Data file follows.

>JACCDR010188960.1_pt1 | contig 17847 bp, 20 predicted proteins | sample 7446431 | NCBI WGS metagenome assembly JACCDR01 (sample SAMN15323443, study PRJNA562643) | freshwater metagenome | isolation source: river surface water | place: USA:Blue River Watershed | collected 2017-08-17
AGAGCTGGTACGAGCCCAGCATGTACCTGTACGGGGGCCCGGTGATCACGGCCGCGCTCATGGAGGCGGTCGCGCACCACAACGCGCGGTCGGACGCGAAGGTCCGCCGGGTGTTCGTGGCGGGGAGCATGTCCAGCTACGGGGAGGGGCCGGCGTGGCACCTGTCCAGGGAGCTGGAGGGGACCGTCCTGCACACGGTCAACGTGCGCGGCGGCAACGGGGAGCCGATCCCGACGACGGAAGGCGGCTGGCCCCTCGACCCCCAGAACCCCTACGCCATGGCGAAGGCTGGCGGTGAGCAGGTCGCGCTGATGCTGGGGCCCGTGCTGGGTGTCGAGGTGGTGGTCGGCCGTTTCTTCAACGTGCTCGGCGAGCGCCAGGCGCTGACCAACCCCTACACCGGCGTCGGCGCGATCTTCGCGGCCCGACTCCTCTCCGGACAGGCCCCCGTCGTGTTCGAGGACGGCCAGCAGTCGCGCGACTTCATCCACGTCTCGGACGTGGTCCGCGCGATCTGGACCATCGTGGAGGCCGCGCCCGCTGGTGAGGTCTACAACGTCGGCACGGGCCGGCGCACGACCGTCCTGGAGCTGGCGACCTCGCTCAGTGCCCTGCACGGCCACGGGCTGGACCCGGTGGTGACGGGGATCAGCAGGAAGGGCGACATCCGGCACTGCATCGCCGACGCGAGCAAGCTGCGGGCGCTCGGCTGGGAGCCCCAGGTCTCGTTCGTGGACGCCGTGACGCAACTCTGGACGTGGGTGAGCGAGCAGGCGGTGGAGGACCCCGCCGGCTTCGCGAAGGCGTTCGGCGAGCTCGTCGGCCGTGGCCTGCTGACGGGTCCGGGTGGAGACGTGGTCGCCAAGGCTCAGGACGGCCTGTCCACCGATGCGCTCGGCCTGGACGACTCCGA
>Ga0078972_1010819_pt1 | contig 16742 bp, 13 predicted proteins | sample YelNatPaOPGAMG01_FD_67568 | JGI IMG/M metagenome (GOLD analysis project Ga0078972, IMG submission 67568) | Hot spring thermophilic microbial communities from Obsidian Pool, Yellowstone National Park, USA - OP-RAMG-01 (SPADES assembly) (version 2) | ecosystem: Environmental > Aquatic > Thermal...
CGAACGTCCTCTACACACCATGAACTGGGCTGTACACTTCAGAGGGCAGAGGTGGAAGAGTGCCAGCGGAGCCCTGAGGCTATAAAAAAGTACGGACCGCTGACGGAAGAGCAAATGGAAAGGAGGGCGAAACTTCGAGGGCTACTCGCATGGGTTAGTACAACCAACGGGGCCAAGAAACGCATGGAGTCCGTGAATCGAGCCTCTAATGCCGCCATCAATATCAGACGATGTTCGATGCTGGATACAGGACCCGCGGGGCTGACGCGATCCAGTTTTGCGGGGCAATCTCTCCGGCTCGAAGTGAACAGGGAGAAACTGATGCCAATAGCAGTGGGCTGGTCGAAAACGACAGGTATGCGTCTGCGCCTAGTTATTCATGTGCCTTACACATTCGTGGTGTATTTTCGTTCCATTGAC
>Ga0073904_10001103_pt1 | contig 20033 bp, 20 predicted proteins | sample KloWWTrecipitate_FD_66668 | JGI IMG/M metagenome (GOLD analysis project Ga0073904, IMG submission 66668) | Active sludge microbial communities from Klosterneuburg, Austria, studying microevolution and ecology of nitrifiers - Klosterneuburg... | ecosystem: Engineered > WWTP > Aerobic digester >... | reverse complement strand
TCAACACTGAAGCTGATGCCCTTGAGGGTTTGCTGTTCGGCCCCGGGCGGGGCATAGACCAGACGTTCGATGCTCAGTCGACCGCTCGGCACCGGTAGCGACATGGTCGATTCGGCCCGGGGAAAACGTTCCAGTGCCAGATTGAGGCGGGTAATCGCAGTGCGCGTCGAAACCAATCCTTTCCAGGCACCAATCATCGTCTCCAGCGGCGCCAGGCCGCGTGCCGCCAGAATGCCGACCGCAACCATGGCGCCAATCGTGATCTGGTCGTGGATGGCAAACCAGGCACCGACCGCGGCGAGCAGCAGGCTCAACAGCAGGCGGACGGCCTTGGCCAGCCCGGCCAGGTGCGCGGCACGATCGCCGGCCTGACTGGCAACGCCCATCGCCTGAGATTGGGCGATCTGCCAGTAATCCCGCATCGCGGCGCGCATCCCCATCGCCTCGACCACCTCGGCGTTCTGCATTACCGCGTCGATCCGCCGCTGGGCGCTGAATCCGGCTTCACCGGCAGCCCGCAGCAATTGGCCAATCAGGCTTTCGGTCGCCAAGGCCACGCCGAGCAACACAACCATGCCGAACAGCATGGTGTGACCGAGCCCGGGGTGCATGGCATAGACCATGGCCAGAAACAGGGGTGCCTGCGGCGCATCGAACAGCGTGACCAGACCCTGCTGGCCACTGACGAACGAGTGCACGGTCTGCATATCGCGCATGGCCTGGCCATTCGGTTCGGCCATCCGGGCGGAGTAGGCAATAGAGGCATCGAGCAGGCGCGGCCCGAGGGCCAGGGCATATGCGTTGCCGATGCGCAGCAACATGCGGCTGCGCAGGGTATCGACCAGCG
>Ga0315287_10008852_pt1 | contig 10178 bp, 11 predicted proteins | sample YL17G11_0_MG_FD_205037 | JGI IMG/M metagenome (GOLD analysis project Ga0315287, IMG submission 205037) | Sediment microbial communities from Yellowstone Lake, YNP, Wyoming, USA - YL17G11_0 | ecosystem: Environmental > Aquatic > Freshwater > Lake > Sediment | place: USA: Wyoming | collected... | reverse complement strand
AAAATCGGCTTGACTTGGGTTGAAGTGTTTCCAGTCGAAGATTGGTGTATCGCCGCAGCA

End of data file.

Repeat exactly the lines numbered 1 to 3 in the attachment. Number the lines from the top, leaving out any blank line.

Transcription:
>JACCDR010188960.1_pt1 | contig 17847 bp, 20 predicted proteins | sample 7446431 | NCBI WGS metagenome assembly JACCDR01 (sample SAMN15323443, study PRJNA562643) | freshwater metagenome | isolation source: river surface water | place: USA:Blue River Watershed | collected 2017-08-17
AGAGCTGGTACGAGCCCAGCATGTACCTGTACGGGGGCCCGGTGATCACGGCCGCGCTCATGGAGGCGGTCGCGCACCACAACGCGCGGTCGGACGCGAAGGTCCGCCGGGTGTTCGTGGCGGGGAGCATGTCCAGCTACGGGGAGGGGCCGGCGTGGCACCTGTCCAGGGAGCTGGAGGGGACCGTCCTGCACACGGTCAACGTGCGCGGCGGCAACGGGGAGCCGATCCCGACGACGGAAGGCGGCTGGCCCCTCGACCCCCAGAACCCCTACGCCATGGCGAAGGCTGGCGGTGAGCAGGTCGCGCTGATGCTGGGGCCCGTGCTGGGTGTCGAGGTGGTGGTCGGCCGTTTCTTCAACGTGCTCGGCGAGCGCCAGGCGCTGACCAACCCCTACACCGGCGTCGGCGCGATCTTCGCGGCCCGACTCCTCTCCGGACAGGCCCCCGTCGTGTTCGAGGACGGCCAGCAGTCGCGCGACTTCATCCACGTCTCGGACGTGGTCCGCGCGATCTGGACCATCGTGGAGGCCGCGCCCGCTGGTGAGGTCTACAACGTCGGCACGGGCCGGCGCACGACCGTCCTGGAGCTGGCGACCTCGCTCAGTGCCCTGCACGGCCACGGGCTGGACCCGGTGGTGACGGGGATCAGCAGGAAGGGCGACATCCGGCACTGCATCGCCGACGCGAGCAAGCTGCGGGCGCTCGGCTGGGAGCCCCAGGTCTCGTTCGTGGACGCCGTGACGCAACTCTGGACGTGGGTGAGCGAGCAGGCGGTGGAGGACCCCGCCGGCTTCGCGAAGGCGTTCGGCGAGCTCGTCGGCCGTGGCCTGCTGACGGGTCCGGGTGGAGACGTGGTCGCCAAGGCTCAGGACGGCCTGTCCACCGATGCGCTCGGCCTGGACGACTCCGA
>Ga0078972_1010819_pt1 | contig 16742 bp, 13 predicted proteins | sample YelNatPaOPGAMG01_FD_67568 | JGI IMG/M metagenome (GOLD analysis project Ga0078972, IMG submission 67568) | Hot spring thermophilic microbial communities from Obsidian Pool, Yellowstone National Park, USA - OP-RAMG-01 (SPADES assembly) (version 2) | ecosystem: Environmental > Aquatic > Thermal...